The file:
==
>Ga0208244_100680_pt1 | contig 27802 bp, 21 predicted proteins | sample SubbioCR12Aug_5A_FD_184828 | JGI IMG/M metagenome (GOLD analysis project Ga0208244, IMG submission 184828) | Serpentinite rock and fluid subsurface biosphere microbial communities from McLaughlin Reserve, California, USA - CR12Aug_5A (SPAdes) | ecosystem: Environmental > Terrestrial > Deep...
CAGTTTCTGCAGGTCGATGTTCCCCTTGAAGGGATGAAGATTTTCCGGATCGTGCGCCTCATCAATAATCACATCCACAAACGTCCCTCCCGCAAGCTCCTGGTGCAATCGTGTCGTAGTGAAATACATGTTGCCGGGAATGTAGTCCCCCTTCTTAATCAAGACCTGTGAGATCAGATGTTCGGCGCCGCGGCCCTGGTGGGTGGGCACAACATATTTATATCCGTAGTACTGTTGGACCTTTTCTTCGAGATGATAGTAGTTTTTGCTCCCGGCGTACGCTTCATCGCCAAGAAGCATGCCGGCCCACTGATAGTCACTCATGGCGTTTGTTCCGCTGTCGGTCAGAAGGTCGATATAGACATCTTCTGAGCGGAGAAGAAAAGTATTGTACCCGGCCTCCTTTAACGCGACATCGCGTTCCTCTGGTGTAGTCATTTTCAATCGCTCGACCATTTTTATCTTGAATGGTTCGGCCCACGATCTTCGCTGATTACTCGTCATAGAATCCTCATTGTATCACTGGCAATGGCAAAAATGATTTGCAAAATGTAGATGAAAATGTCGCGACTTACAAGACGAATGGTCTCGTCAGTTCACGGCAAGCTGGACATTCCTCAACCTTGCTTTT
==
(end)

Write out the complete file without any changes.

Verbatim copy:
>Ga0208244_100680_pt1 | contig 27802 bp, 21 predicted proteins | sample SubbioCR12Aug_5A_FD_184828 | JGI IMG/M metagenome (GOLD analysis project Ga0208244, IMG submission 184828) | Serpentinite rock and fluid subsurface biosphere microbial communities from McLaughlin Reserve, California, USA - CR12Aug_5A (SPAdes) | ecosystem: Environmental > Terrestrial > Deep...
CAGTTTCTGCAGGTCGATGTTCCCCTTGAAGGGATGAAGATTTTCCGGATCGTGCGCCTCATCAATAATCACATCCACAAACGTCCCTCCCGCAAGCTCCTGGTGCAATCGTGTCGTAGTGAAATACATGTTGCCGGGAATGTAGTCCCCCTTCTTAATCAAGACCTGTGAGATCAGATGTTCGGCGCCGCGGCCCTGGTGGGTGGGCACAACATATTTATATCCGTAGTACTGTTGGACCTTTTCTTCGAGATGATAGTAGTTTTTGCTCCCGGCGTACGCTTCATCGCCAAGAAGCATGCCGGCCCACTGATAGTCACTCATGGCGTTTGTTCCGCTGTCGGTCAGAAGGTCGATATAGACATCTTCTGAGCGGAGAAGAAAAGTATTGTACCCGGCCTCCTTTAACGCGACATCGCGTTCCTCTGGTGTAGTCATTTTCAATCGCTCGACCATTTTTATCTTGAATGGTTCGGCCCACGATCTTCGCTGATTACTCGTCATAGAATCCTCATTGTATCACTGGCAATGGCAAAAATGATTTGCAAAATGTAGATGAAAATGTCGCGACTTACAAGACGAATGGTCTCGTCAGTTCACGGCAAGCTGGACATTCCTCAACCTTGCTTTT